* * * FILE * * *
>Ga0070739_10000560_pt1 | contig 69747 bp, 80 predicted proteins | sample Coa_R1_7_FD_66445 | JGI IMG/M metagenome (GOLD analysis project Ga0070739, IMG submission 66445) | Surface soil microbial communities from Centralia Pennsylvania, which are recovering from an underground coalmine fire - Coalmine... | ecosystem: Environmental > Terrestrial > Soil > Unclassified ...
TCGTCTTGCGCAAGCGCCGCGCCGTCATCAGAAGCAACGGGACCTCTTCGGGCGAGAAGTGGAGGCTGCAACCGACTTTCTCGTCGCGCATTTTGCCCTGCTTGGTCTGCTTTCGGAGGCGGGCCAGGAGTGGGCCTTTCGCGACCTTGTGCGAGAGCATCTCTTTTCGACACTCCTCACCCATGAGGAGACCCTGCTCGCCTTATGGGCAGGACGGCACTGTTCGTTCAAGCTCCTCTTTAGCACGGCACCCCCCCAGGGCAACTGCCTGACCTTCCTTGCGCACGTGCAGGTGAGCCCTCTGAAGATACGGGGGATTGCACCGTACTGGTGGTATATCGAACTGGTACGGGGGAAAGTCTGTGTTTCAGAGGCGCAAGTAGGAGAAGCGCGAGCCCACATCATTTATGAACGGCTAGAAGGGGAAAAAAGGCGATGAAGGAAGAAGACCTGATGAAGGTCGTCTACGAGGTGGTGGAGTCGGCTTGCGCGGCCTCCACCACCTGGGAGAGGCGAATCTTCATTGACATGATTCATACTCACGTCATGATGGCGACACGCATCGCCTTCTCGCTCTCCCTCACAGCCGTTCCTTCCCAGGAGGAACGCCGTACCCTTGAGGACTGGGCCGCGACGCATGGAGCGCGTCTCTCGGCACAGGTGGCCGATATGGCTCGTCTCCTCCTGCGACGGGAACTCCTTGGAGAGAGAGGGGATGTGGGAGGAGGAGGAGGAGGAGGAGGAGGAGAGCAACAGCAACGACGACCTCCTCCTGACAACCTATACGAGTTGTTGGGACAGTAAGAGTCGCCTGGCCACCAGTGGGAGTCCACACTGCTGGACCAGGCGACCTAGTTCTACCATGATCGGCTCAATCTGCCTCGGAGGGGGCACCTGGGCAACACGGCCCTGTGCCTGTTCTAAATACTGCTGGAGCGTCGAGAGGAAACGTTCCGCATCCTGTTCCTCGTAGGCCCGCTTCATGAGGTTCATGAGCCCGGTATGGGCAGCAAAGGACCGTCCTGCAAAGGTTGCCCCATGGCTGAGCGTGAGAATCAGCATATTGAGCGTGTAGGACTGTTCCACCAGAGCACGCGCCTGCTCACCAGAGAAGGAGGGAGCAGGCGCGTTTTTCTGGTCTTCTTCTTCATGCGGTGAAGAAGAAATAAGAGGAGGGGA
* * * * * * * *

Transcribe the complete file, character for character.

>Ga0070739_10000560_pt1 | contig 69747 bp, 80 predicted proteins | sample Coa_R1_7_FD_66445 | JGI IMG/M metagenome (GOLD analysis project Ga0070739, IMG submission 66445) | Surface soil microbial communities from Centralia Pennsylvania, which are recovering from an underground coalmine fire - Coalmine... | ecosystem: Environmental > Terrestrial > Soil > Unclassified ...
TCGTCTTGCGCAAGCGCCGCGCCGTCATCAGAAGCAACGGGACCTCTTCGGGCGAGAAGTGGAGGCTGCAACCGACTTTCTCGTCGCGCATTTTGCCCTGCTTGGTCTGCTTTCGGAGGCGGGCCAGGAGTGGGCCTTTCGCGACCTTGTGCGAGAGCATCTCTTTTCGACACTCCTCACCCATGAGGAGACCCTGCTCGCCTTATGGGCAGGACGGCACTGTTCGTTCAAGCTCCTCTTTAGCACGGCACCCCCCCAGGGCAACTGCCTGACCTTCCTTGCGCACGTGCAGGTGAGCCCTCTGAAGATACGGGGGATTGCACCGTACTGGTGGTATATCGAACTGGTACGGGGGAAAGTCTGTGTTTCAGAGGCGCAAGTAGGAGAAGCGCGAGCCCACATCATTTATGAACGGCTAGAAGGGGAAAAAAGGCGATGAAGGAAGAAGACCTGATGAAGGTCGTCTACGAGGTGGTGGAGTCGGCTTGCGCGGCCTCCACCACCTGGGAGAGGCGAATCTTCATTGACATGATTCATACTCACGTCATGATGGCGACACGCATCGCCTTCTCGCTCTCCCTCACAGCCGTTCCTTCCCAGGAGGAACGCCGTACCCTTGAGGACTGGGCCGCGACGCATGGAGCGCGTCTCTCGGCACAGGTGGCCGATATGGCTCGTCTCCTCCTGCGACGGGAACTCCTTGGAGAGAGAGGGGATGTGGGAGGAGGAGGAGGAGGAGGAGGAGGAGAGCAACAGCAACGACGACCTCCTCCTGACAACCTATACGAGTTGTTGGGACAGTAAGAGTCGCCTGGCCACCAGTGGGAGTCCACACTGCTGGACCAGGCGACCTAGTTCTACCATGATCGGCTCAATCTGCCTCGGAGGGGGCACCTGGGCAACACGGCCCTGTGCCTGTTCTAAATACTGCTGGAGCGTCGAGAGGAAACGTTCCGCATCCTGTTCCTCGTAGGCCCGCTTCATGAGGTTCATGAGCCCGGTATGGGCAGCAAAGGACCGTCCTGCAAAGGTTGCCCCATGGCTGAGCGTGAGAATCAGCATATTGAGCGTGTAGGACTGTTCCACCAGAGCACGCGCCTGCTCACCAGAGAAGGAGGGAGCAGGCGCGTTTTTCTGGTCTTCTTCTTCATGCGGTGAAGAAGAAATAAGAGGAGGGGA